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Cloud Migration: What Each Stage Entails

Lately, we’ve been hot on top considerations, lists, and high-level descriptions of some of the major business-level issues in cloud. Today, we want to continue that trend, but focus on the all important and pivotal moment in your relationship with your new cloud provider: The infrastructure migration. Here are some considerations you must be making mapped to the different phases of that process.

Project management: The only way that a migration ever works successfully comes down to coordination between the teams (both on a technical and a business level) at the source and the teams at the target. The success of a a migration is based in the minutia: details, scheduling, etc. You should plan for as much validation time at the new site as possible because you will want to put your code there, run application tests against it and generally make sure it works.

The new environment: Its almost never an apples to apples transition from your old infrastructure to the new. Typically you will be going from something that was built up over a long period of time, so it will contain older elements and different architectures. When you move to a new site, you will often be changing, modernizing, upgrading the components. This will create a topology change in how your application is set up. You will want to do as thorough as possible an assessment of the source site and work with engineers at the target site to ensure that the environment built there is going to meet of exceed the performance requirements of your business needs.

Data transfer: If there’s a large amount of data to transfer, you need to properly plan for this and make sure you have the bandwidth at both sites to ship it over the internet or a tunnel. Or you have to come up with some way of physically delivering the data and establishing a sync back to the original site. All of this requires detailed coordination between the person doing the moving, the target they are moving to , and some elements of the source they’re moving from.

The cut over: Once you get the data replicated, the environment verified at the new provider, the cut over itself is a time of potential crisis. You need to identify how large of a window you have to cut over. This will be determined by data change rate, replicating form the other side. Part of the consideration here is around minimizing loss of revenue, but this must be balanced with the thoroughness and correctness of the actual cut over. If you try to do it too quickly, you may end up in a situation where you may not have all your data fully established in your new environment. There has to be a period where you freeze rights at the old site, let everything sync up, accomplish the front end cut over. its a trade-off between correctness and being up-to-date and minimal impact  on time that the application is available.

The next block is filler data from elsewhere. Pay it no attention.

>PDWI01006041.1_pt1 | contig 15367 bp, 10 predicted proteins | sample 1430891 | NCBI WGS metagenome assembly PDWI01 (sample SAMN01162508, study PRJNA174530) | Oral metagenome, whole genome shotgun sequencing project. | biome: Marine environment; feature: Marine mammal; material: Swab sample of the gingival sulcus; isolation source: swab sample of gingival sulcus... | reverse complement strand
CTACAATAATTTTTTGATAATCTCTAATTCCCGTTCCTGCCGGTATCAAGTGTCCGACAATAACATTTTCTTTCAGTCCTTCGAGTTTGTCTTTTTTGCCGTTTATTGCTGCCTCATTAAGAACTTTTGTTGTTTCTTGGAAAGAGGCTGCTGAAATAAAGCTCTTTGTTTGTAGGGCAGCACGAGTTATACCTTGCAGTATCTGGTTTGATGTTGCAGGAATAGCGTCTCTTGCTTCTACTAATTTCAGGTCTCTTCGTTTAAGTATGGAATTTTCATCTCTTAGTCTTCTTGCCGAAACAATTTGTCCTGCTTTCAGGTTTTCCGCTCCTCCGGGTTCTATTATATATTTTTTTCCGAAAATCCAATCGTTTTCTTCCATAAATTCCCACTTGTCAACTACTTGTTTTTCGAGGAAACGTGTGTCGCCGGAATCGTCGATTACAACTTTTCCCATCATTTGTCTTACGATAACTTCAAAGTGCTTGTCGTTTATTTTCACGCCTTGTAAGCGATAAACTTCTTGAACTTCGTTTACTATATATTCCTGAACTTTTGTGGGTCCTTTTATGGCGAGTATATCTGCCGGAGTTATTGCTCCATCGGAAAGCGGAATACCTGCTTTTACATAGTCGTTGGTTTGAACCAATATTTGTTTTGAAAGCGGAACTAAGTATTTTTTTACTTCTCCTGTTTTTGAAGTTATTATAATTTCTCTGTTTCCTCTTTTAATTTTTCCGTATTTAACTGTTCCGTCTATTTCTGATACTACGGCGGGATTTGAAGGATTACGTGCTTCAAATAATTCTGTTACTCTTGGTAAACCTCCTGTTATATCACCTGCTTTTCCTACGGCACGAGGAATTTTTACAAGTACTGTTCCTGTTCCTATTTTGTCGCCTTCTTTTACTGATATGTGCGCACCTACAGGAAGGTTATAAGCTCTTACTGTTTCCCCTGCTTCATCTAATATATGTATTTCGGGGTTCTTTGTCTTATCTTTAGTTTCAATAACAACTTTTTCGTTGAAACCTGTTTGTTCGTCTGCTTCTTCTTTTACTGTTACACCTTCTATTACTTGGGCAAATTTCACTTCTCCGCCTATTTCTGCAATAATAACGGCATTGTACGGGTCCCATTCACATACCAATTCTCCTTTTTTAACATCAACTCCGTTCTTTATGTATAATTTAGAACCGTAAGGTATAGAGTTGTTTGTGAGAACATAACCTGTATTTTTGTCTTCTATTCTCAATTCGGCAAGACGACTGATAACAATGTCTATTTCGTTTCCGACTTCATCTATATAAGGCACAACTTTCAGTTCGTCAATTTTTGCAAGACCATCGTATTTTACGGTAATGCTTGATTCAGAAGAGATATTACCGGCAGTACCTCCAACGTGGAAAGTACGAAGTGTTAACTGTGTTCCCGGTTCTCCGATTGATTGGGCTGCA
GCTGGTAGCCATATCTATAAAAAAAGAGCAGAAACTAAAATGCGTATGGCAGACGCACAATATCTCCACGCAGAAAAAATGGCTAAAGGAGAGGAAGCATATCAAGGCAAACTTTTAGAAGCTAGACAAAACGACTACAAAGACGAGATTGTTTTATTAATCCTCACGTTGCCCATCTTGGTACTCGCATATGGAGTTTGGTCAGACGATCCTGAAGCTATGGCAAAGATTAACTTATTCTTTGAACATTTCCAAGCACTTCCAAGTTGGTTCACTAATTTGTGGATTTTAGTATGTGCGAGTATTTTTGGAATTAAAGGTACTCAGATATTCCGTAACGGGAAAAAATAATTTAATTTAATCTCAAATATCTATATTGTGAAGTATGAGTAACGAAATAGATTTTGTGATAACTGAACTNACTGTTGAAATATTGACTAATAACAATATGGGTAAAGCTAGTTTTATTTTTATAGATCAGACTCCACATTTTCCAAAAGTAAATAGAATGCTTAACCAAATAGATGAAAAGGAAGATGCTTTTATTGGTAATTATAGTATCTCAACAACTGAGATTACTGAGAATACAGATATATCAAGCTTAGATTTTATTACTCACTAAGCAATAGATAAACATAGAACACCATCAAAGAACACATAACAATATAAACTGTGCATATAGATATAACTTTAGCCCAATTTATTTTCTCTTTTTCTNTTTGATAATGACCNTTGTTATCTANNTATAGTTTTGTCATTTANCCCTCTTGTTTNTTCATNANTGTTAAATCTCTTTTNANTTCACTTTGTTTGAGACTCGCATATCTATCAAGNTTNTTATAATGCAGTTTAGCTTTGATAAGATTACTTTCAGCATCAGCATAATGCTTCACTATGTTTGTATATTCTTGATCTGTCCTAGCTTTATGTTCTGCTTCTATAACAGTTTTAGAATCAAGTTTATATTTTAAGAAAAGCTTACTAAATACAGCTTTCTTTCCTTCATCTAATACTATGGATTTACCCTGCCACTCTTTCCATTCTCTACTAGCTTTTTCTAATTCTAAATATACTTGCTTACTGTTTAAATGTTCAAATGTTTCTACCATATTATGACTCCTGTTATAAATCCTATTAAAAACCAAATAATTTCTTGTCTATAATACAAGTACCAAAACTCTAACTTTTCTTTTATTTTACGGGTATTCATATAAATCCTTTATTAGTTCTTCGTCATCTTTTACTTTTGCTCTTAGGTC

Validation of the new environment: You have to make sure there’s ample time to stand up the new environment, install your code base on it, put whatever data you have there, and then run validation testing. Examples include load testing, capture your logs in your existing environment and run a load emulator to simulate your real traffic to see if the new environment can support similar traffic.

If you’ve been diligent in your planning, once you have tested your new environment and migrated your data, you should be live and ready to go. Part of this process, and a key component of the success of this process, will come down to the cloud provider you choose. Their technical team, as well as their business team, will play a major part in making the migration a success. On the other side, your teams need to be as transparent and responsive as possible. Its a coordinated effort, and needs to be viewed in the light of partnership, not simply plug and play.

By Jake Gardner

Posted on October 24, 2012 in Cloud Computing Industry

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  1. […] increasingly mixing and matching cloud systems, having the ability to integrate rather than migrate provides a compelling cost and efficiency rationale. This means businesses can maintain, increase, […]

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